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Quantum computing projects to increase 20-fold by 2023

While quantum computing is often considered to be a futuristic technology instead of a solution that can change the dynamics of IT today – research firm Gartner Inc. actually predicts that by 2023, an astounding 20 percent of organizations will be budgeting for quantum computing projects, up from less than 1 percent in 2018.

As a result, Gartner analyst Martin Reynolds stresses that quantum computing needs to become a CIO priority now as its ability to address key enterprise opportunities – and therefore drive business advantages –with the exploration of quantum inspired algorithms within specific domains.

Information Management spoke with Reynolds about what is behind the rapidly growing interest in quantum computing, and what the landscape will look like in 2023.

Information Management: I read recently that Gartner predicts that by 2023, an estimated 20 percent of organizations will be budgeting for quantum computing projects. That seems like amazing growth, considering that the percentage in 2018 was projected to be less than 1 percent. What is behind that growth?

Martin Reynolds: We are seeing the first signs that quantum computing will deliver results. The results are 5 – 10 years out, but this is like the space race. You can’t win, or even get to the finish line if you don’t start now. Quantum computing is an extraordinarily specialized discipline, and we have so much still to learn.

Also, China has promised $10B of investment, the US $1B and Europe $1e.

IM: Many people no doubt view quantum computing as some futuristic technology with little role to play now. What is the status of quantum computing in 2019?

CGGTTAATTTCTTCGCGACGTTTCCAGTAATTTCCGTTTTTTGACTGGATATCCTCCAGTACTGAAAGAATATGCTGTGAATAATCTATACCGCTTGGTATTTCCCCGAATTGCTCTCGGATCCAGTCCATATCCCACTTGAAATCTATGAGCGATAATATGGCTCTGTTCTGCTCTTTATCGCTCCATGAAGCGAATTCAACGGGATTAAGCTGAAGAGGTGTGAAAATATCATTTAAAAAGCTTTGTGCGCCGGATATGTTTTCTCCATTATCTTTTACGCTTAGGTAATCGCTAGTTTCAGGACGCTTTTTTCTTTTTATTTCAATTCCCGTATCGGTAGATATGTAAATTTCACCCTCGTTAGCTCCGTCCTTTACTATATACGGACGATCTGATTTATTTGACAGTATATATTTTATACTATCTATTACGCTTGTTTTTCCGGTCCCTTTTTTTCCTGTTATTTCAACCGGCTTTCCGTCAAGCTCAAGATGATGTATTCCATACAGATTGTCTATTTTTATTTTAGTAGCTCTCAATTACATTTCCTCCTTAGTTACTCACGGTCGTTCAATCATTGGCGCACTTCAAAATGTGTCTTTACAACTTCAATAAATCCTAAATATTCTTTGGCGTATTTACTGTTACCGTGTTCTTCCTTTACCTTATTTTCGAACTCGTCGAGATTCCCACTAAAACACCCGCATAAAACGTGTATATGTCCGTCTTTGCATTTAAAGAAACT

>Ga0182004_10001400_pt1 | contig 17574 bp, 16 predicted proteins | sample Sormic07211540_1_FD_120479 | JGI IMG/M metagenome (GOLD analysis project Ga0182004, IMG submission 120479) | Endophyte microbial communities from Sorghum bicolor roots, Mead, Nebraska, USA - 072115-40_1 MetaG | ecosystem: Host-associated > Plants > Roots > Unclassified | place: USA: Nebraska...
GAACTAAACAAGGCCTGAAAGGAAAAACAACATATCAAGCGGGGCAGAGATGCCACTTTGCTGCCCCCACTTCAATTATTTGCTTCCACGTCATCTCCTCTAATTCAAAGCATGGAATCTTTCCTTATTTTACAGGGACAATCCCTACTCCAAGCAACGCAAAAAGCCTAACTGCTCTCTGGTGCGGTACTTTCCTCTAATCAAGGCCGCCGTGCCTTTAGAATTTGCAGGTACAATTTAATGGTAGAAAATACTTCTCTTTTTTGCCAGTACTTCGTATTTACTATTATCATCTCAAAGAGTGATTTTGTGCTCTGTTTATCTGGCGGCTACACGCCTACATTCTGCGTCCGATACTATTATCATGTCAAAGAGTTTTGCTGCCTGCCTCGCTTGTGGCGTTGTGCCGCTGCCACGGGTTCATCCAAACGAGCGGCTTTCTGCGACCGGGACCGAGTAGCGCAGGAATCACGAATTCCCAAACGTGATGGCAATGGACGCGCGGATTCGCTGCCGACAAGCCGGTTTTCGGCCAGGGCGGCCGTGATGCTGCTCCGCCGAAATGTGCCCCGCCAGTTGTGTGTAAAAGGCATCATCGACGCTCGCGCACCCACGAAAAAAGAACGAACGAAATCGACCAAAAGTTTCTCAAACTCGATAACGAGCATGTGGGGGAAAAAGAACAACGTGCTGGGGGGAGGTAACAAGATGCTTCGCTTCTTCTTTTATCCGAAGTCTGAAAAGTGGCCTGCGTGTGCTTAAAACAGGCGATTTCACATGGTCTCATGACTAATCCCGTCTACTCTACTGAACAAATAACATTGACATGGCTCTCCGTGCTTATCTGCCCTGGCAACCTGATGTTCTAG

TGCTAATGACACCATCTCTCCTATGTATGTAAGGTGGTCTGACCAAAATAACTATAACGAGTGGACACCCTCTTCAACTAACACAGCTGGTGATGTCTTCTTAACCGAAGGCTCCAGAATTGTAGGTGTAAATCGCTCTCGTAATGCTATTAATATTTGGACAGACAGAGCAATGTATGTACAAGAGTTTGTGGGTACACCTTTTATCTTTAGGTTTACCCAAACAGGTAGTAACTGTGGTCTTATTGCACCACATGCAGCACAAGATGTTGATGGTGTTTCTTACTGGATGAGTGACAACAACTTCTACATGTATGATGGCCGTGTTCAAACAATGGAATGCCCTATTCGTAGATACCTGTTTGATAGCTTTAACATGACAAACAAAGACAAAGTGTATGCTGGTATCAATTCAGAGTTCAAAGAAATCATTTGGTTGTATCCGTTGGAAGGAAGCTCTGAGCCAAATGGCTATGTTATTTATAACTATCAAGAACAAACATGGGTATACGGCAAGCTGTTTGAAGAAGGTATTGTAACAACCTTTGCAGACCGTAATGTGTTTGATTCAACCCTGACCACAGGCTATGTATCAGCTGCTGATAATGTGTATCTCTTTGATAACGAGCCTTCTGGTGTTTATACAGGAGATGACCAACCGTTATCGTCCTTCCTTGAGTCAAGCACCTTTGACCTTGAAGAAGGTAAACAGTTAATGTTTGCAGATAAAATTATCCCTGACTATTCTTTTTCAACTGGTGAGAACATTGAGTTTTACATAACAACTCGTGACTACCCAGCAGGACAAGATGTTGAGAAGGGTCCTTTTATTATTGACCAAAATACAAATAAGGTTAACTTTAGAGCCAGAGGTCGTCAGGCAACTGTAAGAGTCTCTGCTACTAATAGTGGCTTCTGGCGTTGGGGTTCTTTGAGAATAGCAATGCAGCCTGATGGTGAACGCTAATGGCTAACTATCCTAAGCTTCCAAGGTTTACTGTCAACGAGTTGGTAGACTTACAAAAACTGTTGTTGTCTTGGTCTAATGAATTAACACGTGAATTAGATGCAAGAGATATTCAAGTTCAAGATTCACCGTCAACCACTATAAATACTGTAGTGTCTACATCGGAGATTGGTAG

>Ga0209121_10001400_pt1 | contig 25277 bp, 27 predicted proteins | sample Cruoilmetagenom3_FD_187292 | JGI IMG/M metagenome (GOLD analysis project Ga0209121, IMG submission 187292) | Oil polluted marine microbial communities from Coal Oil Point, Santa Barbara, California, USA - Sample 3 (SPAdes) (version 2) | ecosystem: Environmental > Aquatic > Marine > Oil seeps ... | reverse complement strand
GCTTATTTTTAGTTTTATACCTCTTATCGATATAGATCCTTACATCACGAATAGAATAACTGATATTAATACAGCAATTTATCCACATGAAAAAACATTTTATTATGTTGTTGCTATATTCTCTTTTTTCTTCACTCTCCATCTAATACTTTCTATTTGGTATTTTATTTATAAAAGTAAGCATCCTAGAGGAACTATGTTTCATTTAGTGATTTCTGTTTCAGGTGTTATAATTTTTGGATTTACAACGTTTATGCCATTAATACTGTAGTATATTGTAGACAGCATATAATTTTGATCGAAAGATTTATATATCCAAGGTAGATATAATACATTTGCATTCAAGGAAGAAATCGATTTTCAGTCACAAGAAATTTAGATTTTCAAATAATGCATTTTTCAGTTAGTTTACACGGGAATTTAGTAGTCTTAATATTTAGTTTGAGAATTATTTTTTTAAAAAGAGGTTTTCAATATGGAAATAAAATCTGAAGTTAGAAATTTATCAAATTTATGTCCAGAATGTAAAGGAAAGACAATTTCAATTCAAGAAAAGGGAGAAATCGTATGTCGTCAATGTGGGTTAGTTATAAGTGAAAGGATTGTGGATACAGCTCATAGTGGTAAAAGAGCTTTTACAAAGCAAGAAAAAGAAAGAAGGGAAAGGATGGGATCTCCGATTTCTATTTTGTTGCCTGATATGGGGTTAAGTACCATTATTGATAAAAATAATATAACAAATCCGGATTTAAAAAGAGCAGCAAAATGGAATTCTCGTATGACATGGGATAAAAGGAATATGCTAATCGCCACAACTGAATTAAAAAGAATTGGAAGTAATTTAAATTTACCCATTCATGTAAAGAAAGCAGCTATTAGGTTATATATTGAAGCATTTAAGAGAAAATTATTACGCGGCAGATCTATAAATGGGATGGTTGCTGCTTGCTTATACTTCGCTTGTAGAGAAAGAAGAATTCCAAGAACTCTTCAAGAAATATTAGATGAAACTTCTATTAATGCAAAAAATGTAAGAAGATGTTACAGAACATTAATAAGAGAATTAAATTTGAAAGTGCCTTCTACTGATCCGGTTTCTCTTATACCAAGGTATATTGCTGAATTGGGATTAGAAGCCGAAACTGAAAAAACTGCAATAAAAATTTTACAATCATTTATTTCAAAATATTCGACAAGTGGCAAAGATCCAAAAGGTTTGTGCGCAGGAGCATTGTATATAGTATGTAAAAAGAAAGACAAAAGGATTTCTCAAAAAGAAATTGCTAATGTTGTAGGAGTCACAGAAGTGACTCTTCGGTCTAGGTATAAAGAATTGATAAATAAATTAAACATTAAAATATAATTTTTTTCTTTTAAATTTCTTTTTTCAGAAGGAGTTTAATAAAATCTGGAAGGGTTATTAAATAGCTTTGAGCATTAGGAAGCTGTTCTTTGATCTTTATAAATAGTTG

Reynolds: We have proof that we can do proof of concept. We know how they work, we know that they can do – we just cannot yet build them at useful scale. D-Wave is generating potentially useful results, with a specialized class of quantum computer known as a quantum annealer. As a rough analog, a quantum annealer is to quantum computing as analog computers are to classical computing. As they have no program steps, they can potentially deliver useful results with relatively poor qubits. Again, though, we are in early days.

IM: For those organizations that are so-called early adopters of quantum computing, what are or will be the most common attractions?

Reynolds: The competitive advantage gained from building quantum skills and knowledge in the organization. I see the greatest opportunities coming in drug discovery and chemistry. In the early days, when quantum computers are rare, there will be breakthrough to be made in chemistry and drugs. Microsoft, for example, suggests that a catalyst could be developed that increases fertilizer production efficiency by 5%. Imagine the royalties from that. Or maybe a pharma company will find a molecule that regrows hair, or reshapes body fat.